Although Congress has deregulated specific industries, social regulation designed to protect consumers has expanded. Through such agencies as the Occupational Safety and Health Administration, the Consumer Product Safety Commission, the Food and Drug Administration, the Equal Employment Opportunity Commission, and the EPA, the government is attempting to provide safer products, better health care, fairer employment practices, and a cleaner environment. Government at federal, state, and local levels has also continued to increase license requirements for numerous occupations and professions.
Many economists wonder if the benefits are high enough to warrant the cost of regulation. In addition to regulatory-imposed limits on consumer freedom, product prices rise, administrative costs are high, and some firms are driven out of business, thereby reducing competition. To further complicate things, many special-interest groups use such laws to increase their wealth at the expense of others. It has been estimated that federal regulation costs each household $6000 per year. Clearly the issues surrounding regulation/deregulation will continue to be discussed into the twenty-first century.
Kahn, Alfred E. (1988). The Economics of Regulation: Principles and Institutions. Cambridge, MA: MIT Press.
Kahn, Alfred E. (2004). Lessons from Deregulation: Telecommunications and Airlines After the Crunch. Washington, DC: Brookings Institution Press.
Teske, P., Best, S., and Mintrom, M. (1995). Deregulating Freight Transportation. Washington, DC: AEI Press.
Winston, C. (1993, September). "Economic Deregulation" Journal of Economic Literature, 1263-1289.
James R. Rinehart
Jeffrey J. Pompe
"Deregulation." Encyclopedia of Business and Finance, 2nd ed.. . Encyclopedia.com. (May 26, 2017). http://www.encyclopedia.com/finance/finance-and-accounting-magazines/deregulation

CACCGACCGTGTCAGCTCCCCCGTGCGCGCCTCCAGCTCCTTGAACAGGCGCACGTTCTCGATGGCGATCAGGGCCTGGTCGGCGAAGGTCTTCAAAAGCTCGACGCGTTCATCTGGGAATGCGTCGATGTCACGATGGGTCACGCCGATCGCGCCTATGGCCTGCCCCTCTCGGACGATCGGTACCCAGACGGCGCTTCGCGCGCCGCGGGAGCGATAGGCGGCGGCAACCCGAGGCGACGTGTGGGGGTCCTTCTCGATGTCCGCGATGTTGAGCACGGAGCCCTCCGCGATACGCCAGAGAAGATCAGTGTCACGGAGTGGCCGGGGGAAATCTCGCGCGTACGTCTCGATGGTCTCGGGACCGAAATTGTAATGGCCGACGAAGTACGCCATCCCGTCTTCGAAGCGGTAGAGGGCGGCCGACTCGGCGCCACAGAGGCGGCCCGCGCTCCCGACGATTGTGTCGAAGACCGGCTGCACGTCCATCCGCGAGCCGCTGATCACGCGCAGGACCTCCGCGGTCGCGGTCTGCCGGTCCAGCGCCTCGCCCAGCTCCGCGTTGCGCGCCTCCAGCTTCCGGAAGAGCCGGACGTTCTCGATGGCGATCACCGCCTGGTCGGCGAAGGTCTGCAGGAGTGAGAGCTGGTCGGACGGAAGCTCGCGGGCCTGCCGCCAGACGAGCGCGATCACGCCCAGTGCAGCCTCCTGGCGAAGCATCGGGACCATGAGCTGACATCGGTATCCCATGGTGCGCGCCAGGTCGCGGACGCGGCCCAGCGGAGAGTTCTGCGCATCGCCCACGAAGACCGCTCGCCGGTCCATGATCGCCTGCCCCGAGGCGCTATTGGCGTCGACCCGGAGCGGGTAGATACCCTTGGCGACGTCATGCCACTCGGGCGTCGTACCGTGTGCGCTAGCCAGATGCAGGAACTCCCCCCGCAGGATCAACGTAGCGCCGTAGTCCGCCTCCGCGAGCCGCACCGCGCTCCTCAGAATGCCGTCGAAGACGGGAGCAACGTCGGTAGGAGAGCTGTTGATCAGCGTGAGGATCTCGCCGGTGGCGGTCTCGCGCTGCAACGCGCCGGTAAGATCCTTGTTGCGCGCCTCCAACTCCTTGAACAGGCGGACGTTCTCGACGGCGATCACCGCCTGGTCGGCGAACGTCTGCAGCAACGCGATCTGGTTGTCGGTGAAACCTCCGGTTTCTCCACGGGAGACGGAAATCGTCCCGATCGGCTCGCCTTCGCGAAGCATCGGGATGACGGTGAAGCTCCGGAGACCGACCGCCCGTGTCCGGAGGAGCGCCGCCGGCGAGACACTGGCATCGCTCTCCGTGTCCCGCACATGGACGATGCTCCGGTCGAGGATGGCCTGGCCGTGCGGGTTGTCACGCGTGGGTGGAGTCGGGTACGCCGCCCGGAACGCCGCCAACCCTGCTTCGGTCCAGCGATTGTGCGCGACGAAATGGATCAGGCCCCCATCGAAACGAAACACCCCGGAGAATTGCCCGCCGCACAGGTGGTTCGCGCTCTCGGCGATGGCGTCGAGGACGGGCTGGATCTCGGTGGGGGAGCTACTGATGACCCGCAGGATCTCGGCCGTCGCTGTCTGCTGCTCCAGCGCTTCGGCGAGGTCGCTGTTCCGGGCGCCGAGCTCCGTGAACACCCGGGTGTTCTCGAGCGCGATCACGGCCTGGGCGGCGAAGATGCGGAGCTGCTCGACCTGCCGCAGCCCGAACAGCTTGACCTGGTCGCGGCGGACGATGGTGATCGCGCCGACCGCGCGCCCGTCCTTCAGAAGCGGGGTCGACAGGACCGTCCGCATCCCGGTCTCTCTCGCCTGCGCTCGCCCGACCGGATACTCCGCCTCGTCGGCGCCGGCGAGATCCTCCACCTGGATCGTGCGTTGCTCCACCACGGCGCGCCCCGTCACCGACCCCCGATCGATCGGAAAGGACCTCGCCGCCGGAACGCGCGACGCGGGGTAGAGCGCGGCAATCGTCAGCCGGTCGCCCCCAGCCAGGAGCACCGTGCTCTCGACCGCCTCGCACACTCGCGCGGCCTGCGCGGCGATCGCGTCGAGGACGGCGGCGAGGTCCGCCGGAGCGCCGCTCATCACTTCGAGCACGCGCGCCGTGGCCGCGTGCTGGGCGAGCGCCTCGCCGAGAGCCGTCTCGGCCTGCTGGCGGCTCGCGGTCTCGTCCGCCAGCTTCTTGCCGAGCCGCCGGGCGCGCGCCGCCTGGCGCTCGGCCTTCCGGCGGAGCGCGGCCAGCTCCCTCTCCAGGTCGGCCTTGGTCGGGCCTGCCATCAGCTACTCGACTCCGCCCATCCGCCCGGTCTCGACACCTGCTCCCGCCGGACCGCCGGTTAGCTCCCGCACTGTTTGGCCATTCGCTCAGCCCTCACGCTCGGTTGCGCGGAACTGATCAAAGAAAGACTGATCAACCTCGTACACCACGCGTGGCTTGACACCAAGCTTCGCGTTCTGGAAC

"Deregulation." Encyclopedia of Business and Finance, 2nd ed.. . Retrieved May 26, 2017 from Encyclopedia.com: http://www.encyclopedia.com/finance/finance-and-accounting-magazines/deregulation
Throughout most of the twentieth century, advanced industrialized nations embraced a notion of the state as being an agency of the “common good,” as overarching and mediating the sectional and competing interests of civil society. The material underpinning of this discourse was the failure of private corporations to maintain an adequate provision of public goods through the market as well as the general belief that firms, if left unfettered, might conduct their business at the expense of the “public interest.” In order to protect citizens and consumers, therefore, the state undertook the direct administration and provision of certain public goods—such as defense, the rule of law, various aspects of education, health, water supply, and electricity—through the planning of investment and the allocation of resources. Markets for private goods, in turn, were subjected to regulations with regard to product quality, safety, and other attributes.
During the last two decades of the century, however, it became clear that the state was embedded in a global capitalist system, and that its autonomy to engage in regulation and provision had become constrained by the logic and dynamics of that system. State regulation and planning ultimately resulted in an increasingly severe fiscal crisis, with rising public expenditures and debts, persistently high levels of inflation, and weak balances of payment. Governments were forced to reassess their approach, and they started to embrace the emerging doctrine of neoliberal economic and social theory.
Neoliberal economics is premised upon a conception of the individual as a rational utility-maximizing consumer. Neoliberal proponents argue that when consumers spontaneously and impersonally interact in the market, the result is both individual liberty and economic efficiency. The market, which has no ends or purposes, allows individuals to incorporate their consumption into a personal plan that spontaneously produces the optimum allocation of social resources.